BERT style pretraining on spectrograms

Hey guys,

(This ended up being a wall of text to describe my setup, actual question is at bottom)

I’m working on, as best I can, trying to apply the BERT pretraining setup to my model I’ve been working on. The model itself is a transformer, where each frame is treated as a token, which makes use of the evolved transformer encoder architecture with the modifications from the Primer-EZ architecture. It also includes relative positional encoding as seen in the Music Transformer. The input to each transformer encoder is a linear bottleneck to extract a single channel representation of both frames; the output is a transformed frame that is concatenated with the input to form a DenseNet out of the transformer encoders, the output of which is then bottlenecked back to 2 channels at the end.

I have a custom data loader which takes in a collection of spectrograms (double the size trained on so it can cut out different slices of the spectrogram for more data). From here, the input spectrogram is split into groups of N frames. For the first task, the groups are treated as whole ‘words’ and they are selected at a rate of 15%. As with BERT, 80% of the selected mask tokens are whited/masked out by setting each frequency bin to 1.0, 10% of the time I take the max between random noise and the original value, and then 10% of the time it uses the original frames without modification. The neural network then is tasked with creating a multiplicative mask by passing the output through a sigmoid which allows it to either leave frames as they are or chisel away at them to create the expected audio.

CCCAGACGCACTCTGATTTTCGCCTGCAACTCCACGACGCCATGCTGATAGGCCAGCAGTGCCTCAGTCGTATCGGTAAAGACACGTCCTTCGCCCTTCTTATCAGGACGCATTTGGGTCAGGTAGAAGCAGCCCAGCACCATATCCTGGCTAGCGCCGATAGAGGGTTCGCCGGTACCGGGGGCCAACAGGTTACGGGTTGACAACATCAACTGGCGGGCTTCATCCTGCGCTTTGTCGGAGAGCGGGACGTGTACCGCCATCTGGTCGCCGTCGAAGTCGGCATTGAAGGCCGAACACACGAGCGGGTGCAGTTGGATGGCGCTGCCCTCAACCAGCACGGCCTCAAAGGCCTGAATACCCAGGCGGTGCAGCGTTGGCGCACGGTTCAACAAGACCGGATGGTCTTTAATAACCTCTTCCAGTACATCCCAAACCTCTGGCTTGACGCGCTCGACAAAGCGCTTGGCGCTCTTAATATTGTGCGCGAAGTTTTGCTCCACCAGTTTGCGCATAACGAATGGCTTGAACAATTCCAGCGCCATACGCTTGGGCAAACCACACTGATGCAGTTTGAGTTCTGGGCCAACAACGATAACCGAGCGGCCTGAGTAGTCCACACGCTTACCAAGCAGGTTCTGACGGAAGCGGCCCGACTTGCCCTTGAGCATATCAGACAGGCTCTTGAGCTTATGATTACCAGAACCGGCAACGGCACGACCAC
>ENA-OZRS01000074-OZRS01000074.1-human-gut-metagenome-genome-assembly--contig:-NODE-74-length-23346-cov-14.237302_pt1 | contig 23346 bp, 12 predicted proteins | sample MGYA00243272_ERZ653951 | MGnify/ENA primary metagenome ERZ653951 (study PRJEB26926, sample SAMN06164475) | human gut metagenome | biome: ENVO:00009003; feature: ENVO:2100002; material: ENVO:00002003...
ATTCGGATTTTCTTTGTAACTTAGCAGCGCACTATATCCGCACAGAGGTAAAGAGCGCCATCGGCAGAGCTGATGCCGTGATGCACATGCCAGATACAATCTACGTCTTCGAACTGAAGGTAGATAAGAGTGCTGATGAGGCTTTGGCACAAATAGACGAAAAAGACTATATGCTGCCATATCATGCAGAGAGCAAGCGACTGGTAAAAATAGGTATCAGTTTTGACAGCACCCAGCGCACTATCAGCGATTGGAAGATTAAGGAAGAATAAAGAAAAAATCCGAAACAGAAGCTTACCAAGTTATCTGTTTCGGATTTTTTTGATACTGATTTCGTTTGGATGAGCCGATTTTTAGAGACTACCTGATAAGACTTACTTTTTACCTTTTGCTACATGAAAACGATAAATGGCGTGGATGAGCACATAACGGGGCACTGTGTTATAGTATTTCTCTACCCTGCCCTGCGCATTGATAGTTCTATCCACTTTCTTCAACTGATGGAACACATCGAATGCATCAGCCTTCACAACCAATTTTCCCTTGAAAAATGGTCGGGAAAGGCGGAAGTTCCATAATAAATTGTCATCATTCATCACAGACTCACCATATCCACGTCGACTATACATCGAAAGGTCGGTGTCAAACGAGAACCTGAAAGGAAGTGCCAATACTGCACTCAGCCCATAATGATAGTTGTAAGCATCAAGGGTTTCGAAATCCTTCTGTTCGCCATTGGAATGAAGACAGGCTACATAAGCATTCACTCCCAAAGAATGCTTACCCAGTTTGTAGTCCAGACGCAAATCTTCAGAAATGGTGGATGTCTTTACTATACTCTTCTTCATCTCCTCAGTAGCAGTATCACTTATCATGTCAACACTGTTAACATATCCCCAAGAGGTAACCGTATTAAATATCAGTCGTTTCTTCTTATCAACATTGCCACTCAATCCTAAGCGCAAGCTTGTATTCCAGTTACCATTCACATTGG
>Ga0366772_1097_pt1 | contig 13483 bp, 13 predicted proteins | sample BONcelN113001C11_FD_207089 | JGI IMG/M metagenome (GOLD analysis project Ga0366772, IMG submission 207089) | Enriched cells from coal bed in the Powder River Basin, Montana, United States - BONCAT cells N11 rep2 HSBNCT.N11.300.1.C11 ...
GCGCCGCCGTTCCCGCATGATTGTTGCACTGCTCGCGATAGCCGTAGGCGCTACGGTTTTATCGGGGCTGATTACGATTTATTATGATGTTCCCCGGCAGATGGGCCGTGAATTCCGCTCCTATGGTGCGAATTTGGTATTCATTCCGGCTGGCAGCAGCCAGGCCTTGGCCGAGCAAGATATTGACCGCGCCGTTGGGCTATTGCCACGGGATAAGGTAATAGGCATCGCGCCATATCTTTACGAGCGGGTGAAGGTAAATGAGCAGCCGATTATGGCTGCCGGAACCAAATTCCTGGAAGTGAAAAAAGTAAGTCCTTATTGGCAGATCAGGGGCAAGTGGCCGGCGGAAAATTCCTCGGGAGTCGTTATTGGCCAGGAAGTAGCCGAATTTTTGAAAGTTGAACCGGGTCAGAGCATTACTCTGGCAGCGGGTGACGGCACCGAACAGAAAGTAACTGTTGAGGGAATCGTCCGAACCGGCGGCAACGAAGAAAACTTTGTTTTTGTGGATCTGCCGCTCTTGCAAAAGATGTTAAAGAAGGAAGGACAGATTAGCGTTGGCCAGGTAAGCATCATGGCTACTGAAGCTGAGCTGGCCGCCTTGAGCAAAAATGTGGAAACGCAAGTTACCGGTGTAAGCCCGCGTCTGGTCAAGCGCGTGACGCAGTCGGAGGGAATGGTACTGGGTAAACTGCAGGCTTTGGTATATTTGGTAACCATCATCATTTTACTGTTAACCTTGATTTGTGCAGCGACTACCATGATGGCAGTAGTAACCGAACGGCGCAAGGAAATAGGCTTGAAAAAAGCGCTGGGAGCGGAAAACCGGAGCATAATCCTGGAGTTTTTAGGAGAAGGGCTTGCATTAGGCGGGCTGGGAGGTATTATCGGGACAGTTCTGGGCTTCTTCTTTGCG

For the second task, a separator ‘token’ (alternating 0s and 1s in frequency bins which is highly unlikely to occur naturally though maybe I’m not thinking about something obvious) is inserted in between the first and second halves of the spectrogram. 50% of the time the last half will be replaced with a random slice from a different spectrogram. The neural network then learns to predict whether the second half of the spectrogram is a continuation of the first half of the spectrogram. To facilitate this task, I blank out a half tokens worth of frames (16/2 frames in my case) at the end of the first half and beginning of the second half so that the transition area is not available for the neural network. For the separator token mentioned above, this is included in both the input tensor and target tensor.

Now, needless to say, there are some serious differences here compared to NLP. For one, embeddings in this architecture are the frames of the spectrogram itself, this works quite well in a strictly supervised fashion when trying to convert mixes with vocals to instrumental mixes but is definitely a major difference. Another is that spectrograms are far more fluid in nature than language and different frames will typically smoothly transition between each other (hence masking out larger chunks rather than individual frames otherwise it could probably learn some interpolation function and be reasonably effective I’d imagine).

So, this brings me to my question: Does anyone have any critiques or suggestions for this idea? I’d be more than happy to share pretrained checkpoints afterward in an open-source fashion and maybe have a little community microproject or something (I do have this on GitHub if anyone is interested though its highly experimental and changes rapidly, was forked from an MMDENSELSTM implementation and evolved over time). Currently have a model pretraining on thousands of albums (little hard to gauge how many songs at this point, well over 1TB though as the data has to rest on 3 different ssds, one of which is 2TB dedicated to just this with another 1TB ssd with 95% dedicated to this and a third 1TB external SSD with probably 400GB as more leads to latency as its usb-c)